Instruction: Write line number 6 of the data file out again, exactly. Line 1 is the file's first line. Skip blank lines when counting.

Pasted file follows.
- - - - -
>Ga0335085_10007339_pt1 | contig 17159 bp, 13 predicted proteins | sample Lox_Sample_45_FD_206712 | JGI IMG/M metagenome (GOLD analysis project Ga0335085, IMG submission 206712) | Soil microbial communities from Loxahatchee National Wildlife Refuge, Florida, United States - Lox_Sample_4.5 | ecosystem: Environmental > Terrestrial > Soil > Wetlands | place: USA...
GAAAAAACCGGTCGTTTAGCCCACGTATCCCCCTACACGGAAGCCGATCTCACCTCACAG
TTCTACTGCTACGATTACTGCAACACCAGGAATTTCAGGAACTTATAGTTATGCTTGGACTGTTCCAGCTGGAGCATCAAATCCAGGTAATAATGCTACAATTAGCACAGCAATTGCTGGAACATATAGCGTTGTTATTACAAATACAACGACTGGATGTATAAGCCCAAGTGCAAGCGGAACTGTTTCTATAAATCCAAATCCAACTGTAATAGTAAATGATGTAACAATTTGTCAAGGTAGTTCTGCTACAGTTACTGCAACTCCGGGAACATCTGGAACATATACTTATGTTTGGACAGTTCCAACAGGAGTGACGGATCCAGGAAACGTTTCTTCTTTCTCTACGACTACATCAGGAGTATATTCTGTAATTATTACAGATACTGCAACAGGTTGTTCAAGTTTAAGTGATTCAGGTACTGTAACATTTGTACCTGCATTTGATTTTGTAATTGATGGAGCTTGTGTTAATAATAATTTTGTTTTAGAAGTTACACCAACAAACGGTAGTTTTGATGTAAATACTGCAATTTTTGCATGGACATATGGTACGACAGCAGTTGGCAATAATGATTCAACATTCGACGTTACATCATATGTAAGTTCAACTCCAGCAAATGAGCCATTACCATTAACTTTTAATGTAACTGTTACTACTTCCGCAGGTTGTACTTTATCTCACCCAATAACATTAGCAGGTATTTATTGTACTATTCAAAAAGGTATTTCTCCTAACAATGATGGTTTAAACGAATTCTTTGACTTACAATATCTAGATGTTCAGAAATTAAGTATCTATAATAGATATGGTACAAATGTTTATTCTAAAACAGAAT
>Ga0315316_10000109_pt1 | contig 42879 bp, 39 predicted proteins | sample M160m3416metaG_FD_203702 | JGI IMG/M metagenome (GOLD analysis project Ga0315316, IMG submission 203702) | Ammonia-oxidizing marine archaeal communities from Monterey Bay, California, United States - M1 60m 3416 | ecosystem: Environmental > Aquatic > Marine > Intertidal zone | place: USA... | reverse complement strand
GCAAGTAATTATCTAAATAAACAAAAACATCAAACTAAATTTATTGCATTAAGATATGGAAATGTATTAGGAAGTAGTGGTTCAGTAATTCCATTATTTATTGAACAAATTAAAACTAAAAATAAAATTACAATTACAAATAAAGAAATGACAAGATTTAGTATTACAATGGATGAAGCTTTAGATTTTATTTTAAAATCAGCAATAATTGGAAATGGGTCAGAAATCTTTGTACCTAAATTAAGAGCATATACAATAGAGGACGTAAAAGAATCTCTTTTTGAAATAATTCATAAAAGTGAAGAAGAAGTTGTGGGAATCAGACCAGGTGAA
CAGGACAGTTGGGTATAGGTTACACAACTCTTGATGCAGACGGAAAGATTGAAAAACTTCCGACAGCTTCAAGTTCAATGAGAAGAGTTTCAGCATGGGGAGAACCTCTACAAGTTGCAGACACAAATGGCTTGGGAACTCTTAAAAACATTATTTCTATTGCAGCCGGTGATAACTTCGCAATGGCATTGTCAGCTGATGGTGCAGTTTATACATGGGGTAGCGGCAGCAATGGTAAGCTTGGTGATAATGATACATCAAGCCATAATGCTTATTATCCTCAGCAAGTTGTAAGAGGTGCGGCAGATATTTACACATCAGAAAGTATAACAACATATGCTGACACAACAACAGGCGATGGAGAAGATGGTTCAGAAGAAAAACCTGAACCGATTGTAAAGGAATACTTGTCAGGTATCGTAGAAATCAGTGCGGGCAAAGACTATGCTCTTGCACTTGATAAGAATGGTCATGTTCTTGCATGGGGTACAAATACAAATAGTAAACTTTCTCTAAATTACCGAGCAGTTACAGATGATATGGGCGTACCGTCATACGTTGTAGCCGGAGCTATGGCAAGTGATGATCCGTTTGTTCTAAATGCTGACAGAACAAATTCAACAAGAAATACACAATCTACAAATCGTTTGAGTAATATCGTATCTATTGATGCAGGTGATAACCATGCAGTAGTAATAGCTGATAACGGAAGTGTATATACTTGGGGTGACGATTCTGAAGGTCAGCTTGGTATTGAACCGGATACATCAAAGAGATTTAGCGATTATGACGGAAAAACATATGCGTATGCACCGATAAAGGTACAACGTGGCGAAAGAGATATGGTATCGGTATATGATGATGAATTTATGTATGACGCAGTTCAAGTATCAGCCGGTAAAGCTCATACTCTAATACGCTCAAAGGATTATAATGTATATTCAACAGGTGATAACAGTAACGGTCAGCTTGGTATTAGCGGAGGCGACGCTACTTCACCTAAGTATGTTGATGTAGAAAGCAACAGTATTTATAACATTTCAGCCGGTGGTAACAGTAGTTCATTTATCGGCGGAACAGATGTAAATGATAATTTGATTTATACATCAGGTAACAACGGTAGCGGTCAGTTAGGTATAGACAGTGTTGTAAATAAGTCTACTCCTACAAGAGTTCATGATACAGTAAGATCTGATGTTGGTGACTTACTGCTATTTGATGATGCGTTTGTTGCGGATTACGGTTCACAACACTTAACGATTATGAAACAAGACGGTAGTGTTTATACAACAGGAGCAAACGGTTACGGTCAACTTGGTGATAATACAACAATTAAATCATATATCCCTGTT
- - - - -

CAGGACAGTTGGGTATAGGTTACACAACTCTTGATGCAGACGGAAAGATTGAAAAACTTCCGACAGCTTCAAGTTCAATGAGAAGAGTTTCAGCATGGGGAGAACCTCTACAAGTTGCAGACACAAATGGCTTGGGAACTCTTAAAAACATTATTTCTATTGCAGCCGGTGATAACTTCGCAATGGCATTGTCAGCTGATGGTGCAGTTTATACATGGGGTAGCGGCAGCAATGGTAAGCTTGGTGATAATGATACATCAAGCCATAATGCTTATTATCCTCAGCAAGTTGTAAGAGGTGCGGCAGATATTTACACATCAGAAAGTATAACAACATATGCTGACACAACAACAGGCGATGGAGAAGATGGTTCAGAAGAAAAACCTGAACCGATTGTAAAGGAATACTTGTCAGGTATCGTAGAAATCAGTGCGGGCAAAGACTATGCTCTTGCACTTGATAAGAATGGTCATGTTCTTGCATGGGGTACAAATACAAATAGTAAACTTTCTCTAAATTACCGAGCAGTTACAGATGATATGGGCGTACCGTCATACGTTGTAGCCGGAGCTATGGCAAGTGATGATCCGTTTGTTCTAAATGCTGACAGAACAAATTCAACAAGAAATACACAATCTACAAATCGTTTGAGTAATATCGTATCTATTGATGCAGGTGATAACCATGCAGTAGTAATAGCTGATAACGGAAGTGTATATACTTGGGGTGACGATTCTGAAGGTCAGCTTGGTATTGAACCGGATACATCAAAGAGATTTAGCGATTATGACGGAAAAACATATGCGTATGCACCGATAAAGGTACAACGTGGCGAAAGAGATATGGTATCGGTATATGATGATGAATTTATGTATGACGCAGTTCAAGTATCAGCCGGTAAAGCTCATACTCTAATACGCTCAAAGGATTATAATGTATATTCAACAGGTGATAACAGTAACGGTCAGCTTGGTATTAGCGGAGGCGACGCTACTTCACCTAAGTATGTTGATGTAGAAAGCAACAGTATTTATAACATTTCAGCCGGTGGTAACAGTAGTTCATTTATCGGCGGAACAGATGTAAATGATAATTTGATTTATACATCAGGTAACAACGGTAGCGGTCAGTTAGGTATAGACAGTGTTGTAAATAAGTCTACTCCTACAAGAGTTCATGATACAGTAAGATCTGATGTTGGTGACTTACTGCTATTTGATGATGCGTTTGTTGCGGATTACGGTTCACAACACTTAACGATTATGAAACAAGACGGTAGTGTTTATACAACAGGAGCAAACGGTTACGGTCAACTTGGTGATAATACAACAATTAAATCATATATCCCTGTT